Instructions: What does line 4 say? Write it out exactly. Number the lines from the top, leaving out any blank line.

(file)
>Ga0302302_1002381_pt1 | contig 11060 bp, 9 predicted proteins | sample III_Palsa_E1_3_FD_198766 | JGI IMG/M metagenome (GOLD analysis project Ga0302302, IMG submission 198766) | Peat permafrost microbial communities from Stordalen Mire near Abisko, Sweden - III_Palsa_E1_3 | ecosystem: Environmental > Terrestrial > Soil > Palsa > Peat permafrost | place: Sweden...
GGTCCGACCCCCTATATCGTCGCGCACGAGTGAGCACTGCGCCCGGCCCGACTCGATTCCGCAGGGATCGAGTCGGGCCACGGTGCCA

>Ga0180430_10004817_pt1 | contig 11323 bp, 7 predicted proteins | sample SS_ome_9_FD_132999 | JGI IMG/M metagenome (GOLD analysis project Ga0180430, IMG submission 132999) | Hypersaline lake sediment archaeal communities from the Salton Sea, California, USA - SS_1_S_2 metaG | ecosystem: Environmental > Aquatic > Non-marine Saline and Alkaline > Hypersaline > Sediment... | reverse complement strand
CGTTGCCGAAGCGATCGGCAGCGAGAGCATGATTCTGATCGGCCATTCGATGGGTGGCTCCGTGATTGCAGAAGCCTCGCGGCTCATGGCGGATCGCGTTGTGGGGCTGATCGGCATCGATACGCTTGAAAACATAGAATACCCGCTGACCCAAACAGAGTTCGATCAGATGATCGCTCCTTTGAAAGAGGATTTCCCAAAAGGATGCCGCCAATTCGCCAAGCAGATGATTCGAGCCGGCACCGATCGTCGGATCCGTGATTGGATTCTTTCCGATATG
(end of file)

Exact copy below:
CGTTGCCGAAGCGATCGGCAGCGAGAGCATGATTCTGATCGGCCATTCGATGGGTGGCTCCGTGATTGCAGAAGCCTCGCGGCTCATGGCGGATCGCGTTGTGGGGCTGATCGGCATCGATACGCTTGAAAACATAGAATACCCGCTGACCCAAACAGAGTTCGATCAGATGATCGCTCCTTTGAAAGAGGATTTCCCAAAAGGATGCCGCCAATTCGCCAAGCAGATGATTCGAGCCGGCACCGATCGTCGGATCCGTGATTGGATTCTTTCCGATATG